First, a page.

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M31, 32 and 110

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#1 Speedy1985

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Posted 20 October 2021 - 09:37 PM

During my session tonight, I wanted to see if I could get a look at M31. When I got to the location of them, I spotted two other fuzzies, both in the same FOV. Based on the roughly 2° of separation and the fact that they were both in the FOV of my 9mm(right at each edge with a 1.8° FOV) and 13mm(2.6° FOV) I assume these were M32 and 110. But I'm stumped because I could see no obvious signs of M31. The moon was full and bright, so is it possible that M31 was more affected by it due to its size?



#2 Napp

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Posted 20 October 2021 - 09:44 PM

Nope.  M31 is what will show in bright moonlight the biggest and brightest.  M32 will look like a fuzzy star.  M110 will be very faint and difficult.


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#3 Speedy1985

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Posted 20 October 2021 - 09:58 PM

Nope.  M31 is what will show in bright moonlight the biggest and brightest.  M32 will look like a fuzzy star.  M110 will be extremely difficult to impossible.

But wouldn’t M31 fill more of the FOV? Or was I just seeing the bright core due to the moonlight? M32 looked more like a globular to me than a fuzzy star though. 



#4 Napp

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Posted 20 October 2021 - 09:58 PM

I think your field of view calculations are off.  I think the apparent fields of view are well less than half what you quoted.


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#5 Napp

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Posted 20 October 2021 - 10:00 PM

But wouldn’t M31 fill more of the FOV? Or was I just seeing the bright core due to the moonlight? M32 looked more like a globular to me than a fuzzy star though. 

Yes M31 is way bigger than your field of view.  In bright moonlight you will be seeing the bright core which is big.  At the magnification you were using M32 probably would look more like a glob.


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#6 PJBilotta

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Posted 20 October 2021 - 10:57 PM

I'll second that M110 is very difficult. Depending on your sky conditions and light pollution level, M31 will often look much smaller than you expect because you are really only seeing the inner core, and M32 will look a bit like a bright globular in the same field. M110 is much more diffuse and farther from M31 than you anticipate because the image of the latter is smaller than you think it should be. As a result, observers often think they are seeing 31 and 110 in the same field, when what they are really seeing are 31 and 32, with 110 either outside the FOV or hardly visible.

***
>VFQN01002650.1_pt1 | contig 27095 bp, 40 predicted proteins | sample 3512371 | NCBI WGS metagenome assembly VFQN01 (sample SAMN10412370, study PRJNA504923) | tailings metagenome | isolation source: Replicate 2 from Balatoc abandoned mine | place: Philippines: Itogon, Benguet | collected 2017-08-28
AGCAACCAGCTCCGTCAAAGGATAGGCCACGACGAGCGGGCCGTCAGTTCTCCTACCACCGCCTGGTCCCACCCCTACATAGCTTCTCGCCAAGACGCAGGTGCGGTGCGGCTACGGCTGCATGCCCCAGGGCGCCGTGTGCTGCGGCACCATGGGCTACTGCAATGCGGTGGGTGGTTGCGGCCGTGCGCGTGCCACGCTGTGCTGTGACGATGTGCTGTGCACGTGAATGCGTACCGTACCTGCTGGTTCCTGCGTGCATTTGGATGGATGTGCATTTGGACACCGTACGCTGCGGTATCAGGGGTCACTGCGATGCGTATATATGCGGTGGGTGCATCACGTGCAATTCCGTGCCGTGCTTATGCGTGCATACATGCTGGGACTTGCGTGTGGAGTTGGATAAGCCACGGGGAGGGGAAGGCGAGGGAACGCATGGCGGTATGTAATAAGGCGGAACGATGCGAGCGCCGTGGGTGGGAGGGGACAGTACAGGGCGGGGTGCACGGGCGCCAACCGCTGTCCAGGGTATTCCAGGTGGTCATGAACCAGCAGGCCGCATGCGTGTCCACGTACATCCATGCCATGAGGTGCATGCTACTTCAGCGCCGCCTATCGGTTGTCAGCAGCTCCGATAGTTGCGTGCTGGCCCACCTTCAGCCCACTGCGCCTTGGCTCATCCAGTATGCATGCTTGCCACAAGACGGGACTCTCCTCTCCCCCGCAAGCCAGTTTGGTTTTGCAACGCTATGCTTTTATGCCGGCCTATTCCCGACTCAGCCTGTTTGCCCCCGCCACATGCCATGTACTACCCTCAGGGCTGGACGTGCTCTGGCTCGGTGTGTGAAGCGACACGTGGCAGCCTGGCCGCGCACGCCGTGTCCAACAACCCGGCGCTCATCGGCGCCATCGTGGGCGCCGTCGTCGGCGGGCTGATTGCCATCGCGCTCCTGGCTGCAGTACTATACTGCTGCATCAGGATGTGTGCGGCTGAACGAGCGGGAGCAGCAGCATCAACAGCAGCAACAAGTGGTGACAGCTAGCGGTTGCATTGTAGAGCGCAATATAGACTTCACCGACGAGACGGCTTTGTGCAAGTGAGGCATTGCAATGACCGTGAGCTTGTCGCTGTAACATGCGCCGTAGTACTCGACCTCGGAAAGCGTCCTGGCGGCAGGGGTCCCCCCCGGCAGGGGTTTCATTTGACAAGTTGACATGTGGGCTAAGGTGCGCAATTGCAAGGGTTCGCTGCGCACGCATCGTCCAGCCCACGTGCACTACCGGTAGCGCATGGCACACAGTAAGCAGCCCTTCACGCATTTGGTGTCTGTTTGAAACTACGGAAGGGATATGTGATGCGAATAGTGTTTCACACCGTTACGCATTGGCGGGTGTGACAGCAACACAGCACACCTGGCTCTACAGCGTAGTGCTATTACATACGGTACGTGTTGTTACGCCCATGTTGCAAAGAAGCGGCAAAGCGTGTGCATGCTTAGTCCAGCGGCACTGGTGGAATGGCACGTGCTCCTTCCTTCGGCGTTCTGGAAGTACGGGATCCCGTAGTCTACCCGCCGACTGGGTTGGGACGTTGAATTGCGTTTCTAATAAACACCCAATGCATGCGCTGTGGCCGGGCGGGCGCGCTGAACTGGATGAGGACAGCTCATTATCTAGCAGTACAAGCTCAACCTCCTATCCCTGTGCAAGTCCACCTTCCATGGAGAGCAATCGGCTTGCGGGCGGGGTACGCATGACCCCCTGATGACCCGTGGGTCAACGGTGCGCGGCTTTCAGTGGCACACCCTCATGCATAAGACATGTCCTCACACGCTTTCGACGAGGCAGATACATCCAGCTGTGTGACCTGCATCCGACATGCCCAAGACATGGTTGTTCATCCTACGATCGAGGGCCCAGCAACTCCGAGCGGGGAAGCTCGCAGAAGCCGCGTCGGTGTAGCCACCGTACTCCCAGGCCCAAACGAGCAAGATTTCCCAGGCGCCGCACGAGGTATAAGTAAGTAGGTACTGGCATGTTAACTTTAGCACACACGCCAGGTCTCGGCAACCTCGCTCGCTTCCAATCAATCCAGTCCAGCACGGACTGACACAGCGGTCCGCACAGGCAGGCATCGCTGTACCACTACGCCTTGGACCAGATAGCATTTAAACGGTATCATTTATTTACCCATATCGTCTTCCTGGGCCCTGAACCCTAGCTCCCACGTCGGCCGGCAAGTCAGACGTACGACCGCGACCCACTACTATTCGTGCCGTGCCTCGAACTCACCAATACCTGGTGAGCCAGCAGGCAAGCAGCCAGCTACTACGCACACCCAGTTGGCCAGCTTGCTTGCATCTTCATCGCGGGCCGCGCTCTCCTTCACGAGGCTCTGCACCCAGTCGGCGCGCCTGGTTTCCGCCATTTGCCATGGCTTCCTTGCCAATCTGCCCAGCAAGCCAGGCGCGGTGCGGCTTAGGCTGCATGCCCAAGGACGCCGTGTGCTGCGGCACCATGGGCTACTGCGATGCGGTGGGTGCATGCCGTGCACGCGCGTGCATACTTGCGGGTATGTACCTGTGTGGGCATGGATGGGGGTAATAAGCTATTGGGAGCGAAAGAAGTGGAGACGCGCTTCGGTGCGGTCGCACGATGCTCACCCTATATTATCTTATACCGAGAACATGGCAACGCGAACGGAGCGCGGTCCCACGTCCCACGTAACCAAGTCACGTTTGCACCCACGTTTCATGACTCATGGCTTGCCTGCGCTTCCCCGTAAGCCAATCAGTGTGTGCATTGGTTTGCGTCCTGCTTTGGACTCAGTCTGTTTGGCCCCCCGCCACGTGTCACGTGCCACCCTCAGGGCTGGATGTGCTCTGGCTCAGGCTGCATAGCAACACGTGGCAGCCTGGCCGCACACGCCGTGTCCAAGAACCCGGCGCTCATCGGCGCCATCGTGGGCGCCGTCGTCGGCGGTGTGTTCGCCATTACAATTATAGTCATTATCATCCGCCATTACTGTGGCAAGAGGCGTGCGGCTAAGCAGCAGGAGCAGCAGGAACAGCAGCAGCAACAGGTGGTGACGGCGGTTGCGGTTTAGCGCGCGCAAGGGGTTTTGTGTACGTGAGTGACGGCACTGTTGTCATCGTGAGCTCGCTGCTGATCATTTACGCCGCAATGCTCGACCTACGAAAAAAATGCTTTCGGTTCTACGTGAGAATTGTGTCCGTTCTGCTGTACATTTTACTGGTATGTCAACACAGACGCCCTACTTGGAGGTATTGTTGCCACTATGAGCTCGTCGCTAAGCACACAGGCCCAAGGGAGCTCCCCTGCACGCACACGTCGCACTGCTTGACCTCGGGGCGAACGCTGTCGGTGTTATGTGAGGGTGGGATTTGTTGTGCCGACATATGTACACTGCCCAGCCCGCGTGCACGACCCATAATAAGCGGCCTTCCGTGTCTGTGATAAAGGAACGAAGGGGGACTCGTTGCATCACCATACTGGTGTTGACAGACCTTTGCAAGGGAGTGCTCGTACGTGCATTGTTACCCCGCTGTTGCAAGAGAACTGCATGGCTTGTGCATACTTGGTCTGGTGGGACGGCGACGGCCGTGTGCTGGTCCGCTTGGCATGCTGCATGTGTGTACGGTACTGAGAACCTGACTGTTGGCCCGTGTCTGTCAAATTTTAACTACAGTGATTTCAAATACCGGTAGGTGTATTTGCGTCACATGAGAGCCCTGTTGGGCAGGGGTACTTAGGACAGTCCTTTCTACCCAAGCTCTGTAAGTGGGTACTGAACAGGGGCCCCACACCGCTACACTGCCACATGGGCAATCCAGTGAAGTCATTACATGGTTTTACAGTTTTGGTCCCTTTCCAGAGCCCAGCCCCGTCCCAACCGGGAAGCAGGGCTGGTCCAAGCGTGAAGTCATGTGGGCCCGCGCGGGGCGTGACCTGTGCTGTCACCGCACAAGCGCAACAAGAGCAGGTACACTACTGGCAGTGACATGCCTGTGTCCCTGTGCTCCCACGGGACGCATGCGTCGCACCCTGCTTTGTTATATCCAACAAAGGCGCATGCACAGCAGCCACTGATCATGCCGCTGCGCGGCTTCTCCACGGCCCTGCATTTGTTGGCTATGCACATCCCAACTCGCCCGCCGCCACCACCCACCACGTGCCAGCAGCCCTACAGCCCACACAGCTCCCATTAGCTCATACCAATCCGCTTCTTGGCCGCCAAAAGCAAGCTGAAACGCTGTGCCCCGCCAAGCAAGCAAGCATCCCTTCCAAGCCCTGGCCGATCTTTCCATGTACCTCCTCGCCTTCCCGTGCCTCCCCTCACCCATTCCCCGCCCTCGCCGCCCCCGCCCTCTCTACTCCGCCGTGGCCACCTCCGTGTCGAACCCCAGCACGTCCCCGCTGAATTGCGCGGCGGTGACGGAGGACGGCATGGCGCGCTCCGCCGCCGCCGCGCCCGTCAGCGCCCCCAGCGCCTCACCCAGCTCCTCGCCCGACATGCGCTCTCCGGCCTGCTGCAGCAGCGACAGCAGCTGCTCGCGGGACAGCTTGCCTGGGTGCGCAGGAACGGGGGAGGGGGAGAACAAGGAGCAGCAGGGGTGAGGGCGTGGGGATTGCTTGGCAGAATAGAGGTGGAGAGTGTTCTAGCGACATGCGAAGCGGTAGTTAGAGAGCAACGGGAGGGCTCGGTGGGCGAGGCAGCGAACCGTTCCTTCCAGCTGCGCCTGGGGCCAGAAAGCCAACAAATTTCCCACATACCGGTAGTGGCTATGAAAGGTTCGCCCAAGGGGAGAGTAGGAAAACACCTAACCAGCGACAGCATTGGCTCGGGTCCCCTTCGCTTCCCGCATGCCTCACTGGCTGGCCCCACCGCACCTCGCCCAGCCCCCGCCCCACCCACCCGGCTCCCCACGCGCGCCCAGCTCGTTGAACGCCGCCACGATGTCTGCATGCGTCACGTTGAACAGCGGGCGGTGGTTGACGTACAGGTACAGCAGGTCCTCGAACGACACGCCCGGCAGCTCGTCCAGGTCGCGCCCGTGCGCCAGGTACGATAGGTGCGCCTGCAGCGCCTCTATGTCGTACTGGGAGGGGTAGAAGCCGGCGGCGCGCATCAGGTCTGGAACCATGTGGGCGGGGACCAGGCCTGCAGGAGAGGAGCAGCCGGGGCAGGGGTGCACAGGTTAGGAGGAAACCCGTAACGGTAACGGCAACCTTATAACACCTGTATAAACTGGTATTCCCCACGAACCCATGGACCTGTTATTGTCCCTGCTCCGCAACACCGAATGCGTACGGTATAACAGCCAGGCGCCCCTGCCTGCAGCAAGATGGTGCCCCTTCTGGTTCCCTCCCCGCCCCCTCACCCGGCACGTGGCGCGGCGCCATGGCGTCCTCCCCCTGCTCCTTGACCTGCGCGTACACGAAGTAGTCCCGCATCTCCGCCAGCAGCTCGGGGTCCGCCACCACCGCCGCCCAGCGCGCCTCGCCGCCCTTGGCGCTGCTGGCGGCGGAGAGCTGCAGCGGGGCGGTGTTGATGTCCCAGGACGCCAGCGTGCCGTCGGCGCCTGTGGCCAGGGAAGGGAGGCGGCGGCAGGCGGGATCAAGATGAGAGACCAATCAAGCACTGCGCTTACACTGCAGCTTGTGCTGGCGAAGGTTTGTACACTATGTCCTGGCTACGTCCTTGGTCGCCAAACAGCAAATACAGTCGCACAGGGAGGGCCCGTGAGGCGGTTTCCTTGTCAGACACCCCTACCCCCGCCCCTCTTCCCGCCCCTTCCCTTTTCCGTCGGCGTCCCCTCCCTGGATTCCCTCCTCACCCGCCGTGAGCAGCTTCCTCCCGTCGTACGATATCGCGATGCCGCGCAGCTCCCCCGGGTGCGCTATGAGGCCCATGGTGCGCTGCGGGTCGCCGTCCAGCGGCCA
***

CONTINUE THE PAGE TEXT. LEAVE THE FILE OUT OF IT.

Edited by PJBilotta, 20 October 2021 - 11:00 PM.

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#7 Speedy1985

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Posted 21 October 2021 - 08:05 AM

Yes M31 is way bigger than your field of view.  In bright moonlight you will be seeing the bright core which is big.  At the magnification you were using M32 probably would look more like a glob.

I'll second that M110 is very difficult. Depending on your sky conditions and light pollution level, M31 will often look much smaller than you expect because you are really only seeing the inner core, and M32 will look a bit like a bright globular in the same field. M110 is much more diffuse and farther from M31 than you anticipate because the image of the latter is smaller than you think it should be. As a result, observers often think they are seeing 31 and 110 in the same field, when what they are really seeing are 31 and 32, with 110 either outside the FOV or hardly visible.

Thank you both, this makes sense. I was pretty sure the moon and my location had some hand on what I was seeing, or thought I was seeing.



#8 Don H

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Posted 21 October 2021 - 02:49 PM

If you were using your 100 degree 9 and 13mm eps in your 12" f/5, your fov was only .6 and .87 degrees. Maybe even less if the Paracorr was in place, too. This would mean that M31 was completely filling your eps and extending way beyond the edges. So it's no wonder you were not really noticing M31. To figure your fov, take the ep fov and divide that by your mag, so 100 divided by 167 for the 9, and by 115 for the 13.


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#9 Speedy1985

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Posted 21 October 2021 - 02:55 PM

If you were using your 100 degree 9 and 13mm eps in your 12" f/5, your fov was only .6 and .87 degrees. Maybe even less if the Paracorr was in place, too. This would mean that M31 was completely filling your eps and extending way beyond the edges. So it's no wonder you were not really noticing M31. To figure your fov, take the ep fov and divide that by your mag, so 100 divided by 167 for the 9, and by 115 for the 13.

Yes, you're correct. I was using the eyepiece buyers guide that has all of the calcs built in and got the columns mixed up. What I posted was the exit pupil. I will have to try to observe them again on a moonless night to see how M31 differs. I'll also try my 20 and 30mm EP's then as well. 



#10 Napp

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Posted 21 October 2021 - 04:50 PM

Yes, you're correct. I was using the eyepiece buyers guide that has all of the calcs built in and got the columns mixed up. What I posted was the exit pupil. I will have to try to observe them again on a moonless night to see how M31 differs. I'll also try my 20 and 30mm EP's then as well.